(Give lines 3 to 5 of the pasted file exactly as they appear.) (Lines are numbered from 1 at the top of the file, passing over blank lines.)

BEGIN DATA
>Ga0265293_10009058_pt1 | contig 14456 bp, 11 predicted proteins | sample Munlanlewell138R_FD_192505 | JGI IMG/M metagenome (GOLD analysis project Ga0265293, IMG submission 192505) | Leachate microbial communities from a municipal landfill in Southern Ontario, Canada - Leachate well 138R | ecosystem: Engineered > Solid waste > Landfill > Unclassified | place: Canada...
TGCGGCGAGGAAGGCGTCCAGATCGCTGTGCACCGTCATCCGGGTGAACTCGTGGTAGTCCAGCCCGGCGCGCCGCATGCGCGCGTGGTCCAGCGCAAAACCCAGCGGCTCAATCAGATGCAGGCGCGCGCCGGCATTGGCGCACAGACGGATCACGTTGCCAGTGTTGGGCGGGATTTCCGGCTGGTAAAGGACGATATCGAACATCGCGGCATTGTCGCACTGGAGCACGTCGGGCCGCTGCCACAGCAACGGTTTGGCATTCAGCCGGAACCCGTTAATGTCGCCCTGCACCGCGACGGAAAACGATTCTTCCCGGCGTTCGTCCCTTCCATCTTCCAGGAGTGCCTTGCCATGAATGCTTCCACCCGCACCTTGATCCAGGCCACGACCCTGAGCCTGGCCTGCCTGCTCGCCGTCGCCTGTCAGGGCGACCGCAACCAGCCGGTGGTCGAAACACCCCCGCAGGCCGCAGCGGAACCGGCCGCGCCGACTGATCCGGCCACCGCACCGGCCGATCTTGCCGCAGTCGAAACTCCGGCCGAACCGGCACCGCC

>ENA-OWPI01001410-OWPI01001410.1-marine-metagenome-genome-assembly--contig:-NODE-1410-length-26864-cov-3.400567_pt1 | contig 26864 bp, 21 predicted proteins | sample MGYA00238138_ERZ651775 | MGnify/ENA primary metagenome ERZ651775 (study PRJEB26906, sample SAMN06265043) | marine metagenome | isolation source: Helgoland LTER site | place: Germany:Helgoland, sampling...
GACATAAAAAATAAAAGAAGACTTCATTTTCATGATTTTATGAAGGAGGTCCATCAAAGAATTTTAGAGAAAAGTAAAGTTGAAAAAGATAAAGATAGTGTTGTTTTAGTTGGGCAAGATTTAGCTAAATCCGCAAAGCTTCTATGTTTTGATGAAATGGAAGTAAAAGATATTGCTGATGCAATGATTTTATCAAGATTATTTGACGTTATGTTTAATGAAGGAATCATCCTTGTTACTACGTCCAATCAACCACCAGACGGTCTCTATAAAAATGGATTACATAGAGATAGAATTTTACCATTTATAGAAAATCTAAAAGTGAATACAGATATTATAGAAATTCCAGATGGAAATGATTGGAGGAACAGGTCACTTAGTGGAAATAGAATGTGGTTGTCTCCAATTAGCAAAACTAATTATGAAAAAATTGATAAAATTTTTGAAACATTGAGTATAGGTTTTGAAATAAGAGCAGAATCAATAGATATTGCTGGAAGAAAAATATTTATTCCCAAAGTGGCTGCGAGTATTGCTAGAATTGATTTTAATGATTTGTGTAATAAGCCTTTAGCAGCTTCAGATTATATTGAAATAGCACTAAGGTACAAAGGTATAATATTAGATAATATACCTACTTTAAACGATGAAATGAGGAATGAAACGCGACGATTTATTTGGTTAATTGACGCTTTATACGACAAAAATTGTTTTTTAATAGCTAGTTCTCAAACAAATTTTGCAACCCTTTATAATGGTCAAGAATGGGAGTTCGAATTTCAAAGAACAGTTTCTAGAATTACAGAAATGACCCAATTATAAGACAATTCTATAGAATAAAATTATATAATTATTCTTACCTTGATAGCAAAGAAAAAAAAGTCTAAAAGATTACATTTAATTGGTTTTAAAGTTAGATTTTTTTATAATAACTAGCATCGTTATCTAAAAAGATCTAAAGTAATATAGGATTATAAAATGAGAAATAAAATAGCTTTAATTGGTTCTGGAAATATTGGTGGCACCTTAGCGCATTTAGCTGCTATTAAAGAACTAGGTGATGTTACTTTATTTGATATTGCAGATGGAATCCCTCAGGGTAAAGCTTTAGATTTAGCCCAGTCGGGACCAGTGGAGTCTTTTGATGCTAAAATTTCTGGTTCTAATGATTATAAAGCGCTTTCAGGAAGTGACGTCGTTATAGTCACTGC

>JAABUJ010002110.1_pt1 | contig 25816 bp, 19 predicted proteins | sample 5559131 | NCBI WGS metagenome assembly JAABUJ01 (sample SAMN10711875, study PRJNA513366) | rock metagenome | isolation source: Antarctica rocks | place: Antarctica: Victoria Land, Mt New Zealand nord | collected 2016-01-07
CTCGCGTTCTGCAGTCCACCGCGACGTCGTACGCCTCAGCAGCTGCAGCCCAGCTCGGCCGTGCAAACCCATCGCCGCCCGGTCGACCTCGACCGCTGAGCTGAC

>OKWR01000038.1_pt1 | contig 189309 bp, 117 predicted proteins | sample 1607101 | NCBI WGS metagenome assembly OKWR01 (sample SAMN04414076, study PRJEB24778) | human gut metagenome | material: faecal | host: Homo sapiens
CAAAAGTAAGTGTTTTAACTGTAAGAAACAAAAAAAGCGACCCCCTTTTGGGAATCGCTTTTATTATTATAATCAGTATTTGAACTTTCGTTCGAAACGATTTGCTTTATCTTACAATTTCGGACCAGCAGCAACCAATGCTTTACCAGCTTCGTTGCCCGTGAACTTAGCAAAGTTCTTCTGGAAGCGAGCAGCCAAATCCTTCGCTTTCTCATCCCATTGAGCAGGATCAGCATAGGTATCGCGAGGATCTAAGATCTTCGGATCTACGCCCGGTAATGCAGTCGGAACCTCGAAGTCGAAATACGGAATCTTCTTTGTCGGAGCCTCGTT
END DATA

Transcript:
>ENA-OWPI01001410-OWPI01001410.1-marine-metagenome-genome-assembly--contig:-NODE-1410-length-26864-cov-3.400567_pt1 | contig 26864 bp, 21 predicted proteins | sample MGYA00238138_ERZ651775 | MGnify/ENA primary metagenome ERZ651775 (study PRJEB26906, sample SAMN06265043) | marine metagenome | isolation source: Helgoland LTER site | place: Germany:Helgoland, sampling...
GACATAAAAAATAAAAGAAGACTTCATTTTCATGATTTTATGAAGGAGGTCCATCAAAGAATTTTAGAGAAAAGTAAAGTTGAAAAAGATAAAGATAGTGTTGTTTTAGTTGGGCAAGATTTAGCTAAATCCGCAAAGCTTCTATGTTTTGATGAAATGGAAGTAAAAGATATTGCTGATGCAATGATTTTATCAAGATTATTTGACGTTATGTTTAATGAAGGAATCATCCTTGTTACTACGTCCAATCAACCACCAGACGGTCTCTATAAAAATGGATTACATAGAGATAGAATTTTACCATTTATAGAAAATCTAAAAGTGAATACAGATATTATAGAAATTCCAGATGGAAATGATTGGAGGAACAGGTCACTTAGTGGAAATAGAATGTGGTTGTCTCCAATTAGCAAAACTAATTATGAAAAAATTGATAAAATTTTTGAAACATTGAGTATAGGTTTTGAAATAAGAGCAGAATCAATAGATATTGCTGGAAGAAAAATATTTATTCCCAAAGTGGCTGCGAGTATTGCTAGAATTGATTTTAATGATTTGTGTAATAAGCCTTTAGCAGCTTCAGATTATATTGAAATAGCACTAAGGTACAAAGGTATAATATTAGATAATATACCTACTTTAAACGATGAAATGAGGAATGAAACGCGACGATTTATTTGGTTAATTGACGCTTTATACGACAAAAATTGTTTTTTAATAGCTAGTTCTCAAACAAATTTTGCAACCCTTTATAATGGTCAAGAATGGGAGTTCGAATTTCAAAGAACAGTTTCTAGAATTACAGAAATGACCCAATTATAAGACAATTCTATAGAATAAAATTATATAATTATTCTTACCTTGATAGCAAAGAAAAAAAAGTCTAAAAGATTACATTTAATTGGTTTTAAAGTTAGATTTTTTTATAATAACTAGCATCGTTATCTAAAAAGATCTAAAGTAATATAGGATTATAAAATGAGAAATAAAATAGCTTTAATTGGTTCTGGAAATATTGGTGGCACCTTAGCGCATTTAGCTGCTATTAAAGAACTAGGTGATGTTACTTTATTTGATATTGCAGATGGAATCCCTCAGGGTAAAGCTTTAGATTTAGCCCAGTCGGGACCAGTGGAGTCTTTTGATGCTAAAATTTCTGGTTCTAATGATTATAAAGCGCTTTCAGGAAGTGACGTCGTTATAGTCACTGC

>JAABUJ010002110.1_pt1 | contig 25816 bp, 19 predicted proteins | sample 5559131 | NCBI WGS metagenome assembly JAABUJ01 (sample SAMN10711875, study PRJNA513366) | rock metagenome | isolation source: Antarctica rocks | place: Antarctica: Victoria Land, Mt New Zealand nord | collected 2016-01-07